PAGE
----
Sunday, April 12, 2009

Islamizing the Ramayana

I wrote two partial entries on Hikayat Seri Rama - the Malay version of the Ramayana. While some may wonder why on earth I would write entries on the Hindu epic, last night I found the perfect answer reading Dr Azly Rahman's Illumination blog entitled Islamizing the Ramayana.

I mentioned in both entries how prophet Adam was the one who granted Rawana his four kingdoms in Hikayat Seri Rama, but I was merely talking from memory as we had lost the book. To my mind, Hikayat Seri Rama is never a Hindu epic - I never once encounter Brahma, Vishnu or Siva, but Allah and his prophet Adam Alaihissalam.

Dr Azly gives the actually para from the book albeit one in English, posted 10 April 2009.

This condition manifested itself in the development of the Malay literature, Hindu elements that originated from the Hindu holy scriptures, for instance, theRamayana and Mahabharatta that glorified Vishnu, Siva, Brahma and other gods and godesses were replaced with Islamic concept of the Supreme being (Hamid, 1974, pp. 77-78).

To illustrate the point above, let me compare two passages of the epic in its Indian version (as told by William S. Buck) and to the one in Shellabear’s version of the
Hikayat Seri Rama. These passages concern with the Rakshasha King Ravana’s coming into power: Ravana held the knife to his throat, when Brahma appeared and said, ‘Stop! Ask me a boon at once!’

‘I am glad that I please you,’ said Ravana. ‘Please me!’ said Brahma. ‘Your will is dreadful, too strong to be neglected; like a bad disease I must treat it. Your pains make me hurt. Ask!’ ‘May I be unslayable and never defeated by the gods or any one from any heaven, by Hell’s devils or Asuras or demon spirits, by underworld serpents or Yakshas or Rakshasas’. ‘Grated!’ said Brahma quickly. He gave Ravana back his burnt heads better looking than before. They rose living and smoothed down his black moustaches. Brahma told Vibhishana, ‘Ask’. ‘May I never forget Dharma in peril or in pleasure, in comfort or in distraction’. Brahma said, ‘Yes; and you will be immortal on Earth and exempt from death or oblivion; and my truth knows no turning’. (Buck, 1976, pp. 23).

Here in the Indian version, 
Lord Brahma, the creator is presented as the one approaching King Ravana. In the Malay version, there was a middle man who dealt with what Ravana’s wishing for, the prophet Adam, first man on Earth.

With the blessing and power of Allah (SWT) the prophet Adam was hence descended from heaven for come period of time on earth. Once upon a time, at dawn, the prophet was walking on Earth when he met 
Ravana, meditating, hanging upside down. The prophet asked:

‘O Ravana, why art thou doing as such to thyself? How long has thou been this way?’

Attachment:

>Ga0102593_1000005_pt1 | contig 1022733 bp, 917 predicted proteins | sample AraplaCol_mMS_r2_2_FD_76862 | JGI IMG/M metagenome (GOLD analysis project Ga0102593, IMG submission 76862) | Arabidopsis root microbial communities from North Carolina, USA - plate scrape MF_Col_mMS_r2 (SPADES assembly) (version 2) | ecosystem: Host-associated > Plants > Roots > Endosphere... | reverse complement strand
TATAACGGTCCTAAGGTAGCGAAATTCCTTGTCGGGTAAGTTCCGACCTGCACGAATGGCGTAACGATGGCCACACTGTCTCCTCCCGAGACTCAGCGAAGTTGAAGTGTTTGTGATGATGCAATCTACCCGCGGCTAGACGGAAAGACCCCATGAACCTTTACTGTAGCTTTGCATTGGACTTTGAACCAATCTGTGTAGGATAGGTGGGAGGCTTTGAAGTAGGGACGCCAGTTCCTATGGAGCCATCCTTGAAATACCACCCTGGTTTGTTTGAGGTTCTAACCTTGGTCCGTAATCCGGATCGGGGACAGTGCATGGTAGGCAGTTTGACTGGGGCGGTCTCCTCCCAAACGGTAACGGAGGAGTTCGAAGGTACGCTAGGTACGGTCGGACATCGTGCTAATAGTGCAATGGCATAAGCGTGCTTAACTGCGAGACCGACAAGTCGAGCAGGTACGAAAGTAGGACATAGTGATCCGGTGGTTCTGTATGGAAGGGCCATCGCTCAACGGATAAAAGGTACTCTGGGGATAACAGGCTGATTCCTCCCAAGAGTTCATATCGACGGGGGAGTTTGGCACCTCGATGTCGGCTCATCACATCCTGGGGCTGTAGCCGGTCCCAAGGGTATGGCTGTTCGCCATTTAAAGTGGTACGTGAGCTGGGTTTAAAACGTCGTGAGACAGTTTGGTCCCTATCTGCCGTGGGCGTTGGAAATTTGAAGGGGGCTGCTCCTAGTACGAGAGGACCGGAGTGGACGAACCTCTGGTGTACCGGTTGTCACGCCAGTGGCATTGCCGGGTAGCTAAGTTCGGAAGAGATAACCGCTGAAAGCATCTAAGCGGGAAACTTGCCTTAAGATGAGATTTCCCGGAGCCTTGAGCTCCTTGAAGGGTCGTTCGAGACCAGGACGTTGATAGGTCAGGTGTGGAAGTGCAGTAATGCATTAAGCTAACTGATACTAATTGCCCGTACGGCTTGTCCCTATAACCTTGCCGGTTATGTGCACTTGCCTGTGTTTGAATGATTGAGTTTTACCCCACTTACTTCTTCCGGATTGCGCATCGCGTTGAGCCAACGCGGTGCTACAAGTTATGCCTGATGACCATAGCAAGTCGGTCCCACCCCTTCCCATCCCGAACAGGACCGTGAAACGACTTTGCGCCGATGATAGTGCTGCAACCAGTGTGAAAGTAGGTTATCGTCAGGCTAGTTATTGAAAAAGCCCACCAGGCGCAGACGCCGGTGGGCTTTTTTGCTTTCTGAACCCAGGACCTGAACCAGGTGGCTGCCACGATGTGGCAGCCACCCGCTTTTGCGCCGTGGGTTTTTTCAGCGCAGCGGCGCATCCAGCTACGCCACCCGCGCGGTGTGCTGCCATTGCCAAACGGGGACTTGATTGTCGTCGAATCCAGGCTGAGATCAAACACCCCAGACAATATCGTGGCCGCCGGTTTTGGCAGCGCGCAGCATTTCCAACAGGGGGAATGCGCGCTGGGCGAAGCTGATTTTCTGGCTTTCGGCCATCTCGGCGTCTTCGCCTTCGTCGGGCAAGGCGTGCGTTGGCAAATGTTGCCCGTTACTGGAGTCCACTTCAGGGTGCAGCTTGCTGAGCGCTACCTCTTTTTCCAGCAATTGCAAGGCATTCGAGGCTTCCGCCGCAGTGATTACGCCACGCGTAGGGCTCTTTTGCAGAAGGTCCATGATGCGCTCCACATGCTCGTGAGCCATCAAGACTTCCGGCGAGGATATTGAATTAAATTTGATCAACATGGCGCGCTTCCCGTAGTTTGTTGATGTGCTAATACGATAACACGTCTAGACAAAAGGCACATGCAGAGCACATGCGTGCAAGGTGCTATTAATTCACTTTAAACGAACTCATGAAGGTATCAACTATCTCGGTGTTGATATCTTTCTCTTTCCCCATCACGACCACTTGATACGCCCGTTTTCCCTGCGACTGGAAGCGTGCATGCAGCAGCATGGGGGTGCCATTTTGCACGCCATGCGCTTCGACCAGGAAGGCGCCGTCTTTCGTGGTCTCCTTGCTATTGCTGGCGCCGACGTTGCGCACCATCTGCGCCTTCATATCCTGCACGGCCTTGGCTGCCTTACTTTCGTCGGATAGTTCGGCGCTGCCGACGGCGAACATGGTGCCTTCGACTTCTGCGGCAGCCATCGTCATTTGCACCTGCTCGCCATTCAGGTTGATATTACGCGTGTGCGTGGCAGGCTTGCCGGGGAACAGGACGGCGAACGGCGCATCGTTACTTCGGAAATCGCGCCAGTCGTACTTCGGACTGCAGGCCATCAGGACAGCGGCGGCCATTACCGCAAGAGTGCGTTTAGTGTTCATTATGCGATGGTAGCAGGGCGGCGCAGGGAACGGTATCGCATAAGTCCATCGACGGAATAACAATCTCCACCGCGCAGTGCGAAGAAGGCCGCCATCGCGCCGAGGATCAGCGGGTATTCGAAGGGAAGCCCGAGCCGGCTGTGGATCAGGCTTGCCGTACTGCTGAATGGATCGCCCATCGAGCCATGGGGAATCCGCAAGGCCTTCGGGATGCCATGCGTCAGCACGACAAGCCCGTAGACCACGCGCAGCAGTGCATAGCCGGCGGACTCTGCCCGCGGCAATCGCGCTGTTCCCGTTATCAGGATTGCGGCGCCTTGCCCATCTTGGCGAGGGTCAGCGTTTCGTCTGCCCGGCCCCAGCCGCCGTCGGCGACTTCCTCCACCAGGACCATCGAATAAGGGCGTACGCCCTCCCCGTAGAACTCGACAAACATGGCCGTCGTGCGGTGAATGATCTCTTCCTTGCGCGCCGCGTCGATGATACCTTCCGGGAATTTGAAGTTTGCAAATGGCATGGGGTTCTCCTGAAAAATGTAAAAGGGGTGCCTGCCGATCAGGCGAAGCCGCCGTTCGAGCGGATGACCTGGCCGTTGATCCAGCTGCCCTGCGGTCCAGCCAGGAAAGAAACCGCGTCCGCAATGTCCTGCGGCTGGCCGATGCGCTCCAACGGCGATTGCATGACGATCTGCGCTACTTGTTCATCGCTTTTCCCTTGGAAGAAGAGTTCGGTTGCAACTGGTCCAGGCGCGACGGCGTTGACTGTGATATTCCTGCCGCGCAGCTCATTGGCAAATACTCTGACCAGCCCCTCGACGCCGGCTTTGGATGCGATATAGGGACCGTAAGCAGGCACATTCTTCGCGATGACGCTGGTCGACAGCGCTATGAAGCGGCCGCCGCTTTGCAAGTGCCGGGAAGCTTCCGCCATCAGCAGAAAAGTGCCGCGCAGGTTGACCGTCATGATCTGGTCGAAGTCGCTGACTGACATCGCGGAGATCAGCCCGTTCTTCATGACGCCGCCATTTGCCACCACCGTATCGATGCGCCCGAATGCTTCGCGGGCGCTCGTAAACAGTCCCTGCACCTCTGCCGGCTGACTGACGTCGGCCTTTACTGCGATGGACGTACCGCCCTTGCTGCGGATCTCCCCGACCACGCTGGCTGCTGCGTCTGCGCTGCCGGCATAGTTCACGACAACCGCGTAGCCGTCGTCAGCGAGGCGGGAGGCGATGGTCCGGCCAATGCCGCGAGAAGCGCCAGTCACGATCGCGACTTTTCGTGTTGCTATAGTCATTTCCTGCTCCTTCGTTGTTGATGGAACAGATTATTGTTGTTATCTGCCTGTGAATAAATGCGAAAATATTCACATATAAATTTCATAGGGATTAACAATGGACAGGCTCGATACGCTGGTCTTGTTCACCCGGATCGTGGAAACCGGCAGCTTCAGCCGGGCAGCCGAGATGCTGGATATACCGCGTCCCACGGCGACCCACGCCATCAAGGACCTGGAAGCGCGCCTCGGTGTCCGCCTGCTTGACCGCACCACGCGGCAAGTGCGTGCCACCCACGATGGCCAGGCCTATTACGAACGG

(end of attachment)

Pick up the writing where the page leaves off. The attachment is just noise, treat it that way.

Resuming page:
Ravana replied, ‘O Gracious prophet of Allah. I have been in this condition for twelve years’ Adam then said, ‘O Ravana, what is it that thou hath begged from Allah (SWT) that thou hath acted as such? Ravana answered, ‘O My Lord Propheth of Allah, if it would be at all possible that thou would asketh Lord Allah’s granting of my wish. I would hence proclaim the nature of it’ The prophet Adam then said, ‘O Ravana tell me the nature of the wish of thou’. (Shellabear, 1964, p.3)

Thus Ravana told the prophet of his wish, that Allah grant him four kingdoms: on earth, heavan, underworld and the seas. The prophet then told Ravana:

Hence, at this moment, thou hath to promise me, that whenth thou doth commit wrongdoings or thou subjects doth doings as such and thou blesseth thee therein and not judge other wise, thou hath to accept the wrath of thy Lord Allah. Whereas thou agreeth upon this promise. I would hereby asketh upon Lord Allah thou’s humble wishes. (Shellabear, 1964, p.2)

I am glad he did the comparative study what I had observed since first reading the epic more than 30 years ago. I remember well how Rawana has been hanging upside down in meditation, for 12 years seeking for four kingdoms.


I wrote this in my May 2007 entry ( posted 1 April 2009.

"I was taken by the story when I was in primary school. The Malay version of Hikayat Seri Rama was edited by one Onn, and published by Dewan Bahasa dan Pustaka. Actually I would think it was a Malaynised version of the epic Hindu scripture. In fact make that Islamic. I mean, when the Emperor Rahwana requested Allah for four kingdoms for him to rule, the person who granted his wishes was no other than the prophet Adam."

In another entry titled Aku di sebuah Pulau and the state of Malay literature posted on May 4, 2007 (, I wrote:

"How about Hikayat Seri Rama?” I asked her, “It was after all published by DBP and edited by one Onn someone.” HSR is the Malay version of the Ramayana, complete with the prophet Adam included in the story (when Maharaja Rawana was given kingdoms in the sea, earth, heaven (tujuh petala langit), and on land for him to rule); I guess to make it more palatable to the (muslim) Malays. It is an epic of a story which included the love story of Sri Rama and Sita Dewi. Rawana obviously was head-over-heels over Sita Dewi and wanted to make her his Queen, and hence he abducted her. One should read about all the battles between Rawana and Sri Rama, with the help of his brother Laksamana and monkey king Hanuman, and his monkey soldiers. Gegak gempita! The battles, I must say, made Star Wars movies look like childplay!"

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